Even though prisoners do not forfeit their human rights, such as the right to health, there is an enormous gap between health and human rights standards and their effective implementation in places of detention.
This is in no small part due to the severe lack of harm reduction services for those in detention globally: only seven countries now have a needle and syringe programme, and only 44 provide opioid substitution therapy, in at least one prison.
This is according to a new report from Harm Reduction International, released today, 10 February 2016, which identifies some of the most important human rights and public health standards relating to HIV, HCV and TB in prisons, and the vital role of harm reduction provision in ensuring them.
The report recognises that the right to health and freedom from ill treatment are inseparable, which places human rights-based prison monitors, particularly those with a preventative mandate, in a unique and critical position to consider these issues. It notes, however, that this is not yet occurring in an adequately systematic or comprehensive manner, and provides specific recommendations to the European Committee for the Prevention of Torture and Inhuman or Degrading Treatment or Punishment (CPT) and the United Nations Subcommittee on the Prevention of Torture and other Cruel, Inhuman or Degrading Treatment or Punishment (SPT).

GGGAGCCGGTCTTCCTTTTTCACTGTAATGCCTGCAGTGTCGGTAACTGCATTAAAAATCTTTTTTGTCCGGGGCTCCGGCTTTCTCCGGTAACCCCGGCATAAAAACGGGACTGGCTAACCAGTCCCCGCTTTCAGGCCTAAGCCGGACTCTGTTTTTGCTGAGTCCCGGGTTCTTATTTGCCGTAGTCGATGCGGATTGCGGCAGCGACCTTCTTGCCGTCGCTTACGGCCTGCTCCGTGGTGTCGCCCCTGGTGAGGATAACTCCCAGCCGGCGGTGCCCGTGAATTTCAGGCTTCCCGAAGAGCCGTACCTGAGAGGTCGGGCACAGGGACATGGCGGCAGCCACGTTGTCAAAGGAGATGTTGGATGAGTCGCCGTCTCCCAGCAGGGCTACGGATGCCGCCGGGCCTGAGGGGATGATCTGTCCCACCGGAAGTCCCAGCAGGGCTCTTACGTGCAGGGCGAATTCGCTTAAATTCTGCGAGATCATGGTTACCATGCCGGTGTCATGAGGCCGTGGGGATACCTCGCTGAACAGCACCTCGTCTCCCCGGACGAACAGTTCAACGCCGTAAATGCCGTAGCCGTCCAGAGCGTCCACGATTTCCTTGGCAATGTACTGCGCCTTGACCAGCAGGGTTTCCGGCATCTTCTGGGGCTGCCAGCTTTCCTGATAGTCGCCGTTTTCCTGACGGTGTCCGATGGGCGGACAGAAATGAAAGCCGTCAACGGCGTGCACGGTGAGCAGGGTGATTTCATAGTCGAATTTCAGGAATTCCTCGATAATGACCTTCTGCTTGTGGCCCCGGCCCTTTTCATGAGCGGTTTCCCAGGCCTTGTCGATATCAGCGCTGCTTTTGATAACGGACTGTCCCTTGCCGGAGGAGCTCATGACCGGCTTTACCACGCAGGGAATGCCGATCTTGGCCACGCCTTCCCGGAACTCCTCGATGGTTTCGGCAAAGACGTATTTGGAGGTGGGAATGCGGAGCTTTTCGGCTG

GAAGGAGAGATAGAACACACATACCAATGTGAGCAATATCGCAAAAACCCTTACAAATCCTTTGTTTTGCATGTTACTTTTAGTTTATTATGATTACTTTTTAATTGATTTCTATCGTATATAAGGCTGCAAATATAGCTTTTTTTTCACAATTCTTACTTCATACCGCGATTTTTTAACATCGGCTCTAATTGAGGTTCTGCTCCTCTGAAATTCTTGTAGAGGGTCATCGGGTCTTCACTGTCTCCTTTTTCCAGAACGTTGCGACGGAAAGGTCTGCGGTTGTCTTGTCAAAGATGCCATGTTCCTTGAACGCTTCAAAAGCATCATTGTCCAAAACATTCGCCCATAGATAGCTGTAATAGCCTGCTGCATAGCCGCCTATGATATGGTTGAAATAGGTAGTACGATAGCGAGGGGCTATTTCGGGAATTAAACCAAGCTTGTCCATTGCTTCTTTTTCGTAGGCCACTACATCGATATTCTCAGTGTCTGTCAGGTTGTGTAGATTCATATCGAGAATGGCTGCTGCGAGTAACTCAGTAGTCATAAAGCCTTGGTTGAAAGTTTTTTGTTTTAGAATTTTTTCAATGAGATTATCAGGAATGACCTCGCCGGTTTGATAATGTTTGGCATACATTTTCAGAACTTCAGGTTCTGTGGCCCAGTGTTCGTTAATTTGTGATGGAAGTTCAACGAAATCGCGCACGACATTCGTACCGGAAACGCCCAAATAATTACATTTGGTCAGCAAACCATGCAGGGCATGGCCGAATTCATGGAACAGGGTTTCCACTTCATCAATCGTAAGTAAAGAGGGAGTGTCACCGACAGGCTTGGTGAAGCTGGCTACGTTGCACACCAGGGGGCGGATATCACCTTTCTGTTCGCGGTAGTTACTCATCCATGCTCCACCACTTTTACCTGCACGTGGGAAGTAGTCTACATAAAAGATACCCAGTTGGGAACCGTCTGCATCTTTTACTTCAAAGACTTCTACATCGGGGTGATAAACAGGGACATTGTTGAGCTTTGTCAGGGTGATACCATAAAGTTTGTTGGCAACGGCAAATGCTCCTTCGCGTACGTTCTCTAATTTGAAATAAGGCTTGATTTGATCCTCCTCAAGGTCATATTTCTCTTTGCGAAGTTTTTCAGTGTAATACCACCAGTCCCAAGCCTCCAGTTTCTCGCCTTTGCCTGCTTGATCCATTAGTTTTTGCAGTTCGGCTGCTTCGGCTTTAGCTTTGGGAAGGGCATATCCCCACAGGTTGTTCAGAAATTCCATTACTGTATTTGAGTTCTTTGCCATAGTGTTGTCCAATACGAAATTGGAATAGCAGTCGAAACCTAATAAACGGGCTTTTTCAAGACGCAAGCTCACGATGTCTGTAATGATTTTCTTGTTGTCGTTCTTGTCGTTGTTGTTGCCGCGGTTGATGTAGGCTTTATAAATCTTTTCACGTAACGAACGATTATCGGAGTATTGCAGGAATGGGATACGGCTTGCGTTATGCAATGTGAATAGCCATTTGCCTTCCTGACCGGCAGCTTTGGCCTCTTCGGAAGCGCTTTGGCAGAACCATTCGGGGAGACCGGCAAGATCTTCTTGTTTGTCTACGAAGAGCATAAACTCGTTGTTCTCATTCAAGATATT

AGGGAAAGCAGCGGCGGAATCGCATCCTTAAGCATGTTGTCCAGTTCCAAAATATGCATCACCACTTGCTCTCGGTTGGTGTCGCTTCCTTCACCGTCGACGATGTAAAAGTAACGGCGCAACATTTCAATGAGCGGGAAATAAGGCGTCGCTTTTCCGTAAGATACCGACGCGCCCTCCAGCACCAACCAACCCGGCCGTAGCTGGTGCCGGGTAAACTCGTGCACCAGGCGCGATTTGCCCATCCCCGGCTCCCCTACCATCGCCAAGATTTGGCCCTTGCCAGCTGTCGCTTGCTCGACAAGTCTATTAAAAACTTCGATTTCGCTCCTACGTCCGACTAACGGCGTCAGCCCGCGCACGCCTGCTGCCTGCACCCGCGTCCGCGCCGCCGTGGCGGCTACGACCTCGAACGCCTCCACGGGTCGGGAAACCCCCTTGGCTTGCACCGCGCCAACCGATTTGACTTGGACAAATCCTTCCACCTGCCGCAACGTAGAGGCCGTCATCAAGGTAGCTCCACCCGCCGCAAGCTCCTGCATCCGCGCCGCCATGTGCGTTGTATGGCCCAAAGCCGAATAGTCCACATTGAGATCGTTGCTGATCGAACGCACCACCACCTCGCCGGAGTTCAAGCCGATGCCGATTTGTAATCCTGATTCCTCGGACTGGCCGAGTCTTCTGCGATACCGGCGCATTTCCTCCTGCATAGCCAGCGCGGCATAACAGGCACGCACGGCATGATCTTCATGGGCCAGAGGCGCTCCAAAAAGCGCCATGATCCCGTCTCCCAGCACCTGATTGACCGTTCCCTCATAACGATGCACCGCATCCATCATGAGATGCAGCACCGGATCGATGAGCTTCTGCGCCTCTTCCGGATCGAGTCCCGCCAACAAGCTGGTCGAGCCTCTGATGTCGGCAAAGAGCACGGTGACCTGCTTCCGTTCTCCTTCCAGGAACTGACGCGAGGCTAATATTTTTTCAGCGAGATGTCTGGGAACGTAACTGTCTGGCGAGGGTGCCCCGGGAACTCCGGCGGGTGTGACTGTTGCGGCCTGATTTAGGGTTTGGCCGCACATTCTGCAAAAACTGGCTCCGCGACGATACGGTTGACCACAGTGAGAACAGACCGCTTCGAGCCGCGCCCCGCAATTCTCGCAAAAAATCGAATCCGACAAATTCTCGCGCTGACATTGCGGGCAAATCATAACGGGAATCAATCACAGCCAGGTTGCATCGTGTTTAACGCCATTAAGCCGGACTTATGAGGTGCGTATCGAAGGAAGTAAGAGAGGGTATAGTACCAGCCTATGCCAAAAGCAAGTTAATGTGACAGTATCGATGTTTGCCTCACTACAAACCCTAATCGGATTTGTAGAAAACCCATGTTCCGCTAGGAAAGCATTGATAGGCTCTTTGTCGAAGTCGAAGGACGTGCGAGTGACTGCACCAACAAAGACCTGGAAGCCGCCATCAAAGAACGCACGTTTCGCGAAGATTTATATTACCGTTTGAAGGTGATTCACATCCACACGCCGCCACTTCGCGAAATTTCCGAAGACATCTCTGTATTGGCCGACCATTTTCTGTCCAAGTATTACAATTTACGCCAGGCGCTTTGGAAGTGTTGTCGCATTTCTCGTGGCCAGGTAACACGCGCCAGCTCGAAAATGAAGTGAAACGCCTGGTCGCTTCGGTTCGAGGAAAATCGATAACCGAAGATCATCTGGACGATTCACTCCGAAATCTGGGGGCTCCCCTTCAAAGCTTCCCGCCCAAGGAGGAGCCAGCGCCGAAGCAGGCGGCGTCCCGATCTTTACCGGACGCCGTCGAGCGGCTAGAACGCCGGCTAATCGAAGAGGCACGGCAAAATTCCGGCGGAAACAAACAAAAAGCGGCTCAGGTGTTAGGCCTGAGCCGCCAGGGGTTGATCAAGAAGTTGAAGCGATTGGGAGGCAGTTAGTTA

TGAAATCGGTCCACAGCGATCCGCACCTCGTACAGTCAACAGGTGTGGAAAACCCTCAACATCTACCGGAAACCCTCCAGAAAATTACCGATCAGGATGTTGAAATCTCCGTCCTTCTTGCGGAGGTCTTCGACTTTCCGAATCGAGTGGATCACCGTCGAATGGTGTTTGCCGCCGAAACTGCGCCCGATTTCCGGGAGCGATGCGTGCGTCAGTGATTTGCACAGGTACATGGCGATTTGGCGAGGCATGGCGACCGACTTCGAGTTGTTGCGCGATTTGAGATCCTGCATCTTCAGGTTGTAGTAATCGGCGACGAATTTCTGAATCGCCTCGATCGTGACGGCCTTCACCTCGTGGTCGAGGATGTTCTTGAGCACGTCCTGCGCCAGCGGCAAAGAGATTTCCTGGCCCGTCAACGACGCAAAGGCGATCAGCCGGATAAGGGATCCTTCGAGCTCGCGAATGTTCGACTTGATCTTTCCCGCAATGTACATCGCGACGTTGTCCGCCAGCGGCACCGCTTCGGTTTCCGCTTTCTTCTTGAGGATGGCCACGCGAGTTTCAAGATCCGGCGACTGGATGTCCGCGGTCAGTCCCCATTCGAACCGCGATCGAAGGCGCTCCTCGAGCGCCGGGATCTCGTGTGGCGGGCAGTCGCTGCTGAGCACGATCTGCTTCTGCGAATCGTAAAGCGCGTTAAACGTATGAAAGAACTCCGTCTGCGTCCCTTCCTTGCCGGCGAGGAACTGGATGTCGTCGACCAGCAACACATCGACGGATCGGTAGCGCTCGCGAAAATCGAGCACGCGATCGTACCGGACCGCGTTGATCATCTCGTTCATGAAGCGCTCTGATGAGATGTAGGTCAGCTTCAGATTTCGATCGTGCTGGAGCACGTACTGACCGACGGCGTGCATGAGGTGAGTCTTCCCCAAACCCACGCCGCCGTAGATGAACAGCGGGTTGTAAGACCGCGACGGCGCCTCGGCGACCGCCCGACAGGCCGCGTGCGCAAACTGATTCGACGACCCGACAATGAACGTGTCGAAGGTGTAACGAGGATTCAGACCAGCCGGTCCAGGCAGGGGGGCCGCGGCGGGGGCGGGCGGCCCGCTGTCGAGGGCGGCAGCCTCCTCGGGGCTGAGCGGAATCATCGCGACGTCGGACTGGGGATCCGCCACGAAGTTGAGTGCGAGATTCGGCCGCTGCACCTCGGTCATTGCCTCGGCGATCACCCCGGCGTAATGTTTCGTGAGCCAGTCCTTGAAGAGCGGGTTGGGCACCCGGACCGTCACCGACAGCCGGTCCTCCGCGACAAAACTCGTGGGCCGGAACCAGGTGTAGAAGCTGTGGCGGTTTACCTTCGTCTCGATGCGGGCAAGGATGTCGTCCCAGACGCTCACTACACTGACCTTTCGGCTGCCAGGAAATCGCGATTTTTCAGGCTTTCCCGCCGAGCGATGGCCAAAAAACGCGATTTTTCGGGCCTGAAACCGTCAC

Alongside the report, HRI has published a monitoring tool to assist human rights-based prison monitoring mechanisms and other prison monitors to generate better informed, more consistent and sustained monitoring of issues relating to HIV, HCV, TB and harm reduction in prisons, and ultimately to help prevent situations and conditions that can lead to ill treatment in this context from occurring in the first place.
Download the report: HIV, HCV, TB and Harm Reduction in Prisons: Human Rights, Minimum Standards and Monitoring at the European and International Levels
Download the tool: Monitoring HIV, HCV, TB and Harm Reduction in Prisons: A Human Rights-Based Tool to Prevent Ill Treatment
Both the report and the tool are part of the European Union co-funded project “Improving Prison Conditions by Strengthening Infectious Disease Monitoring”, led by Harm Reduction International.
This project is co-funded by the European Union under the Criminal Justice Programme.The contents of this publication are the sole responsibility of the project and can in no way be taken to reflect the views of the European Commission.